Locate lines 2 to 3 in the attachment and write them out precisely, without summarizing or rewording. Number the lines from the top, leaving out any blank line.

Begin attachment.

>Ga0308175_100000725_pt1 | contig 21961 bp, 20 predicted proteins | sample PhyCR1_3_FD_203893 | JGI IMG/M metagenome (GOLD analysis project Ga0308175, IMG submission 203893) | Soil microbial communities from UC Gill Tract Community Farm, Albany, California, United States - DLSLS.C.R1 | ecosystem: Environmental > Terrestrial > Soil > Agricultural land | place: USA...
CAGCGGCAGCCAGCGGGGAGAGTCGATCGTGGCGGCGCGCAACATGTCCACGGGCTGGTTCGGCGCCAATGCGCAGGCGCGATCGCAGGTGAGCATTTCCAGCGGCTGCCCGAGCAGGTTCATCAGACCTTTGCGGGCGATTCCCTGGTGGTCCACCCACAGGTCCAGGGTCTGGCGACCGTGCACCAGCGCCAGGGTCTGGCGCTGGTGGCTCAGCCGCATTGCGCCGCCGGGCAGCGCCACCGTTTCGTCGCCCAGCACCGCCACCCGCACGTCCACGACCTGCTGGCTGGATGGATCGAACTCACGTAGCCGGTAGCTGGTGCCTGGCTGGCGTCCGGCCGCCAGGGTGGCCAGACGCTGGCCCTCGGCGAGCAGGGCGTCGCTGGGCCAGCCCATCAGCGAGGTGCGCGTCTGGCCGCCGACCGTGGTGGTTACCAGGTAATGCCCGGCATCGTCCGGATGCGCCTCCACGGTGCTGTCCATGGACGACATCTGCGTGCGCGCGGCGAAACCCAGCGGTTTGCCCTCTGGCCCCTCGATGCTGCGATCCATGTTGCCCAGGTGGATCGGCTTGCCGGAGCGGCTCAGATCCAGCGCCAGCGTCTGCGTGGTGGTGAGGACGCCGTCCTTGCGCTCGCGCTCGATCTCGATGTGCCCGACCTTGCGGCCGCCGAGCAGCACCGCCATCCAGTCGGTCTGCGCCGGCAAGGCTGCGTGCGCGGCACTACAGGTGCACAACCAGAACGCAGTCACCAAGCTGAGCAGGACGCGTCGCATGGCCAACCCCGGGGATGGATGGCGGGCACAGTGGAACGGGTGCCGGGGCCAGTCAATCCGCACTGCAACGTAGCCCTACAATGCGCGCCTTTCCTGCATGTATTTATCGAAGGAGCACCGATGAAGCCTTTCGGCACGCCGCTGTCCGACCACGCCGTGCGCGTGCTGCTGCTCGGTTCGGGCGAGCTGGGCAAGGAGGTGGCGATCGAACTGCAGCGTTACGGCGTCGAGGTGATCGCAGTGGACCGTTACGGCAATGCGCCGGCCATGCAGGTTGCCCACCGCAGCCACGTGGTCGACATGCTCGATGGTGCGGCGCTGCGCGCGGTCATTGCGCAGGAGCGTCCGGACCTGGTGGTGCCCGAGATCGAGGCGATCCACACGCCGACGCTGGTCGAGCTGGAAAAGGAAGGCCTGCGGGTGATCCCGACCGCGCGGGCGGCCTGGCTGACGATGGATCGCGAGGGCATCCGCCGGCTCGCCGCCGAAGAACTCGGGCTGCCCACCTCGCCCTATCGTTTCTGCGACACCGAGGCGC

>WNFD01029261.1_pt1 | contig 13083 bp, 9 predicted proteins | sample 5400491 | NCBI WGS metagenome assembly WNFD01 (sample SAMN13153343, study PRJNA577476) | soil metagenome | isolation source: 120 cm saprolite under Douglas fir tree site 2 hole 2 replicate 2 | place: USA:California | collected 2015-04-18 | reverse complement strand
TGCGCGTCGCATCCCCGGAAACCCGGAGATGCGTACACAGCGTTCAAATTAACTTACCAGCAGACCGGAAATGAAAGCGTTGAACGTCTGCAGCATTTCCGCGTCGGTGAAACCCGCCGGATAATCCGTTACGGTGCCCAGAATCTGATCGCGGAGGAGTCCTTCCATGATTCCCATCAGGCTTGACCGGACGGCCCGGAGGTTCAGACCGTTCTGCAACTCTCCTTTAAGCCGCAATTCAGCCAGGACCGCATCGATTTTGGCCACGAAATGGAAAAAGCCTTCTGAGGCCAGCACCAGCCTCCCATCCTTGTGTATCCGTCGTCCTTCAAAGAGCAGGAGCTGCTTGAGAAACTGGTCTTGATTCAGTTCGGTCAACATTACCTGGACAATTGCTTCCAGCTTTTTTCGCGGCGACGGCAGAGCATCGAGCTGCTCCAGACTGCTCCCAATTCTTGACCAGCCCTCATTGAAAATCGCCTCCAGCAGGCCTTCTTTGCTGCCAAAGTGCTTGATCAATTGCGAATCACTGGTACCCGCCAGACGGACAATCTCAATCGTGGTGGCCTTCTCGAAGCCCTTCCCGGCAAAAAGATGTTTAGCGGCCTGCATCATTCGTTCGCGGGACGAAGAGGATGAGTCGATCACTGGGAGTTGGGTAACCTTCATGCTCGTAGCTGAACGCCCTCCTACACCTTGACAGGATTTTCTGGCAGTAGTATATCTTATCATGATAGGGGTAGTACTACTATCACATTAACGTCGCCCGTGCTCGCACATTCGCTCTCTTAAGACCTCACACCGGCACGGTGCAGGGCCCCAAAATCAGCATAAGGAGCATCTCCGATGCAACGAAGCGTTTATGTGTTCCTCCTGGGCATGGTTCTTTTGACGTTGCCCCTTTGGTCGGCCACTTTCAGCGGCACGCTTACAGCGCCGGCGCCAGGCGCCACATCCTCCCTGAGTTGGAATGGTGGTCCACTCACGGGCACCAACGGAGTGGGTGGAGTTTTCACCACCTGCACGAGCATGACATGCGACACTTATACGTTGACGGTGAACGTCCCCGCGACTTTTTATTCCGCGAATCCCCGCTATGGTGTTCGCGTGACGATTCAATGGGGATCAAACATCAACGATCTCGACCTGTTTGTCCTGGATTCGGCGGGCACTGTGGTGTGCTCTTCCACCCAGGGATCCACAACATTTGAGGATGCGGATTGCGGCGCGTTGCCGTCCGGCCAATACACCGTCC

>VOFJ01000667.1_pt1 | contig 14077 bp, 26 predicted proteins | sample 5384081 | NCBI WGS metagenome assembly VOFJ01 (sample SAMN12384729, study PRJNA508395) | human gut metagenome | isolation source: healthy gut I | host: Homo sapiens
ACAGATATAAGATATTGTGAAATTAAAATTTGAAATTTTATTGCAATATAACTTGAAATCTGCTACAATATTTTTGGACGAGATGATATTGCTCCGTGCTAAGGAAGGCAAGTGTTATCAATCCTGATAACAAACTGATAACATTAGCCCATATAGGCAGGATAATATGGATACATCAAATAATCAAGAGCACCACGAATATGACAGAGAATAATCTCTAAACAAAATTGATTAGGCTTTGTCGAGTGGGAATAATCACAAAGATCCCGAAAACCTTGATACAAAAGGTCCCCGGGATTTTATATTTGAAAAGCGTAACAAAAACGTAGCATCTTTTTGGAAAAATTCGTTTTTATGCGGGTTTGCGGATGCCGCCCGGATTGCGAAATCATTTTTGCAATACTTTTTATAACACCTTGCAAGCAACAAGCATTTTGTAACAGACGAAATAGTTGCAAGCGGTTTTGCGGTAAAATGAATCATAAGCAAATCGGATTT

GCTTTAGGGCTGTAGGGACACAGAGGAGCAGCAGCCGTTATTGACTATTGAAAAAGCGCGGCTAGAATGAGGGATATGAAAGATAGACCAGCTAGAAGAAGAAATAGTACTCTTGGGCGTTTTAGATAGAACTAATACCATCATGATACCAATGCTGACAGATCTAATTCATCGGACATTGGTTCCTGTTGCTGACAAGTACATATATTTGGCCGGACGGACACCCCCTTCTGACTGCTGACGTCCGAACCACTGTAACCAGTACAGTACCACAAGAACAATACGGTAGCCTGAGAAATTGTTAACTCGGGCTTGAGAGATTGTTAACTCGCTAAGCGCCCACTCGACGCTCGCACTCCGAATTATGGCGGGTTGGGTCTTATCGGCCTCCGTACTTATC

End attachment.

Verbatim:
CAGCGGCAGCCAGCGGGGAGAGTCGATCGTGGCGGCGCGCAACATGTCCACGGGCTGGTTCGGCGCCAATGCGCAGGCGCGATCGCAGGTGAGCATTTCCAGCGGCTGCCCGAGCAGGTTCATCAGACCTTTGCGGGCGATTCCCTGGTGGTCCACCCACAGGTCCAGGGTCTGGCGACCGTGCACCAGCGCCAGGGTCTGGCGCTGGTGGCTCAGCCGCATTGCGCCGCCGGGCAGCGCCACCGTTTCGTCGCCCAGCACCGCCACCCGCACGTCCACGACCTGCTGGCTGGATGGATCGAACTCACGTAGCCGGTAGCTGGTGCCTGGCTGGCGTCCGGCCGCCAGGGTGGCCAGACGCTGGCCCTCGGCGAGCAGGGCGTCGCTGGGCCAGCCCATCAGCGAGGTGCGCGTCTGGCCGCCGACCGTGGTGGTTACCAGGTAATGCCCGGCATCGTCCGGATGCGCCTCCACGGTGCTGTCCATGGACGACATCTGCGTGCGCGCGGCGAAACCCAGCGGTTTGCCCTCTGGCCCCTCGATGCTGCGATCCATGTTGCCCAGGTGGATCGGCTTGCCGGAGCGGCTCAGATCCAGCGCCAGCGTCTGCGTGGTGGTGAGGACGCCGTCCTTGCGCTCGCGCTCGATCTCGATGTGCCCGACCTTGCGGCCGCCGAGCAGCACCGCCATCCAGTCGGTCTGCGCCGGCAAGGCTGCGTGCGCGGCACTACAGGTGCACAACCAGAACGCAGTCACCAAGCTGAGCAGGACGCGTCGCATGGCCAACCCCGGGGATGGATGGCGGGCACAGTGGAACGGGTGCCGGGGCCAGTCAATCCGCACTGCAACGTAGCCCTACAATGCGCGCCTTTCCTGCATGTATTTATCGAAGGAGCACCGATGAAGCCTTTCGGCACGCCGCTGTCCGACCACGCCGTGCGCGTGCTGCTGCTCGGTTCGGGCGAGCTGGGCAAGGAGGTGGCGATCGAACTGCAGCGTTACGGCGTCGAGGTGATCGCAGTGGACCGTTACGGCAATGCGCCGGCCATGCAGGTTGCCCACCGCAGCCACGTGGTCGACATGCTCGATGGTGCGGCGCTGCGCGCGGTCATTGCGCAGGAGCGTCCGGACCTGGTGGTGCCCGAGATCGAGGCGATCCACACGCCGACGCTGGTCGAGCTGGAAAAGGAAGGCCTGCGGGTGATCCCGACCGCGCGGGCGGCCTGGCTGACGATGGATCGCGAGGGCATCCGCCGGCTCGCCGCCGAAGAACTCGGGCTGCCCACCTCGCCCTATCGTTTCTGCGACACCGAGGCGC

>WNFD01029261.1_pt1 | contig 13083 bp, 9 predicted proteins | sample 5400491 | NCBI WGS metagenome assembly WNFD01 (sample SAMN13153343, study PRJNA577476) | soil metagenome | isolation source: 120 cm saprolite under Douglas fir tree site 2 hole 2 replicate 2 | place: USA:California | collected 2015-04-18 | reverse complement strand